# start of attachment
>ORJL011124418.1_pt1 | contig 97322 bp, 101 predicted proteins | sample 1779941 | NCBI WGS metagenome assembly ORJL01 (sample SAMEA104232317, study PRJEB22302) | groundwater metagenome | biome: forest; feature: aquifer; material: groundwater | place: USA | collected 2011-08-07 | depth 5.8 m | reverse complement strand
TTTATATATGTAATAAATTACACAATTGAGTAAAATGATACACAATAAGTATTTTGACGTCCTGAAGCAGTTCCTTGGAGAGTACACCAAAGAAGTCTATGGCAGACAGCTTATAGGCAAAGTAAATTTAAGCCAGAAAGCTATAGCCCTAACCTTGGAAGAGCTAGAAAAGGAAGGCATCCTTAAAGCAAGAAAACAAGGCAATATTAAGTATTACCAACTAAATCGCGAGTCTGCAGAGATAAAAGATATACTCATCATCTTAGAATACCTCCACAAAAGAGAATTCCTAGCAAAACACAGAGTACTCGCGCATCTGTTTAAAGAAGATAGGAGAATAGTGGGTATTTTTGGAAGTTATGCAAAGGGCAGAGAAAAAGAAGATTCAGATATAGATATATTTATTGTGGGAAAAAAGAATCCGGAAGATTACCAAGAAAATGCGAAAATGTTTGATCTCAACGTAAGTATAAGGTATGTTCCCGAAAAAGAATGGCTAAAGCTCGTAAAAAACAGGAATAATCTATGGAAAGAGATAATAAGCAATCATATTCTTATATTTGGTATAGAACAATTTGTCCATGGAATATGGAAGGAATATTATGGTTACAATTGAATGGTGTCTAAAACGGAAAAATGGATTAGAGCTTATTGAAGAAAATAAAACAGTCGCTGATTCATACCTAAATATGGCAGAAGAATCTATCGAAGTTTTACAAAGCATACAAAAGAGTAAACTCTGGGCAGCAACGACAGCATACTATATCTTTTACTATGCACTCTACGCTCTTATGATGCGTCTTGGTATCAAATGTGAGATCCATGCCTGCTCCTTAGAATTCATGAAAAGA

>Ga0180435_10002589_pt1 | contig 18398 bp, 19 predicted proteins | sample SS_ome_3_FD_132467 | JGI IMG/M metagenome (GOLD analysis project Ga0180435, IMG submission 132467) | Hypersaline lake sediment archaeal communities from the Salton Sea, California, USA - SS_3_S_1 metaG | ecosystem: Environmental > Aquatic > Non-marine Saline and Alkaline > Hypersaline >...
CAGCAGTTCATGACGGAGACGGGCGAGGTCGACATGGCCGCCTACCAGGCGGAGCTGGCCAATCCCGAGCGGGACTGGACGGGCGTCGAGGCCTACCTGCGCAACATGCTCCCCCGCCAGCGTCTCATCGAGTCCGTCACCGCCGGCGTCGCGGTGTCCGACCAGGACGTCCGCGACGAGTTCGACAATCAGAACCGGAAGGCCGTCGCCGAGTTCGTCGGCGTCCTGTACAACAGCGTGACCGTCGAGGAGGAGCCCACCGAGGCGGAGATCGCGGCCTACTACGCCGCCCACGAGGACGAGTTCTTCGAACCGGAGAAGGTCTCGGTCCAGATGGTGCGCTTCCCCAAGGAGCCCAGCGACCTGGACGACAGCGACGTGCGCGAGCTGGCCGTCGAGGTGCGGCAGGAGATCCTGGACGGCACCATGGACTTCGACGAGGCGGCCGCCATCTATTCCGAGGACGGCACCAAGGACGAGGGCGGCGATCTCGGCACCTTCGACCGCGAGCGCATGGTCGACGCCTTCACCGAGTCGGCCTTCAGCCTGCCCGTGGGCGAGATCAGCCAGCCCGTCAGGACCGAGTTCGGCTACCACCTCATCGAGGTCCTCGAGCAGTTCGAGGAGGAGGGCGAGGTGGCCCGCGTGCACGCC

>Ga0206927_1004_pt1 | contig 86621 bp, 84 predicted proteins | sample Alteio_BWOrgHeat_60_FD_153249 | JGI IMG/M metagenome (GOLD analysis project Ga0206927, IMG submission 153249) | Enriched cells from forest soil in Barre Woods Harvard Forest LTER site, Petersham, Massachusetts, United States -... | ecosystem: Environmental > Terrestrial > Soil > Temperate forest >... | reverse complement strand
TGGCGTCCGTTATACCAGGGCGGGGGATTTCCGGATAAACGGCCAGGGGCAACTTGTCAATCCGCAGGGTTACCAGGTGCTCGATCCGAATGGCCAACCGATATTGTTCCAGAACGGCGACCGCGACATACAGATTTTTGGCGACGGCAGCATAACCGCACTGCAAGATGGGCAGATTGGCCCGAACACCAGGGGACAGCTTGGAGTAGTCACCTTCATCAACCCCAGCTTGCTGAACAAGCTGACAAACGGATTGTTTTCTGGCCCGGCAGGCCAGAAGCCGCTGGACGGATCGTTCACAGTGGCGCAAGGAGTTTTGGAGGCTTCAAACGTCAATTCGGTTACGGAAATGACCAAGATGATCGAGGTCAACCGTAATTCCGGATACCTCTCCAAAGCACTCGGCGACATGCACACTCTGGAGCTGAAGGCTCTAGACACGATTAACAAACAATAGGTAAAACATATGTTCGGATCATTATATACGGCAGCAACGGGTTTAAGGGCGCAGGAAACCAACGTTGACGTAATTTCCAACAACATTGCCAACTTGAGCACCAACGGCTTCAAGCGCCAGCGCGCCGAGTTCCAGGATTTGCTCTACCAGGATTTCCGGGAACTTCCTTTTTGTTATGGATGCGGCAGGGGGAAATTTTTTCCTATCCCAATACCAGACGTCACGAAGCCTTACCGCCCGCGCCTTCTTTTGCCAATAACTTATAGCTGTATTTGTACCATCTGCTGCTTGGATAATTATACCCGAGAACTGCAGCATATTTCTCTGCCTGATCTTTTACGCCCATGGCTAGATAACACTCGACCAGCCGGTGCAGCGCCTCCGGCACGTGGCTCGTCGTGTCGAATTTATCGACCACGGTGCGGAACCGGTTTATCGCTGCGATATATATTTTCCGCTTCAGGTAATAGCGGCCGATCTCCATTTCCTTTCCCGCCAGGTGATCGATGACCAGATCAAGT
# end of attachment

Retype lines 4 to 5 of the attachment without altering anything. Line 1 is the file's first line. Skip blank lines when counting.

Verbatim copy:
CAGCAGTTCATGACGGAGACGGGCGAGGTCGACATGGCCGCCTACCAGGCGGAGCTGGCCAATCCCGAGCGGGACTGGACGGGCGTCGAGGCCTACCTGCGCAACATGCTCCCCCGCCAGCGTCTCATCGAGTCCGTCACCGCCGGCGTCGCGGTGTCCGACCAGGACGTCCGCGACGAGTTCGACAATCAGAACCGGAAGGCCGTCGCCGAGTTCGTCGGCGTCCTGTACAACAGCGTGACCGTCGAGGAGGAGCCCACCGAGGCGGAGATCGCGGCCTACTACGCCGCCCACGAGGACGAGTTCTTCGAACCGGAGAAGGTCTCGGTCCAGATGGTGCGCTTCCCCAAGGAGCCCAGCGACCTGGACGACAGCGACGTGCGCGAGCTGGCCGTCGAGGTGCGGCAGGAGATCCTGGACGGCACCATGGACTTCGACGAGGCGGCCGCCATCTATTCCGAGGACGGCACCAAGGACGAGGGCGGCGATCTCGGCACCTTCGACCGCGAGCGCATGGTCGACGCCTTCACCGAGTCGGCCTTCAGCCTGCCCGTGGGCGAGATCAGCCAGCCCGTCAGGACCGAGTTCGGCTACCACCTCATCGAGGTCCTCGAGCAGTTCGAGGAGGAGGGCGAGGTGGCCCGCGTGCACGCC

>Ga0206927_1004_pt1 | contig 86621 bp, 84 predicted proteins | sample Alteio_BWOrgHeat_60_FD_153249 | JGI IMG/M metagenome (GOLD analysis project Ga0206927, IMG submission 153249) | Enriched cells from forest soil in Barre Woods Harvard Forest LTER site, Petersham, Massachusetts, United States -... | ecosystem: Environmental > Terrestrial > Soil > Temperate forest >... | reverse complement strand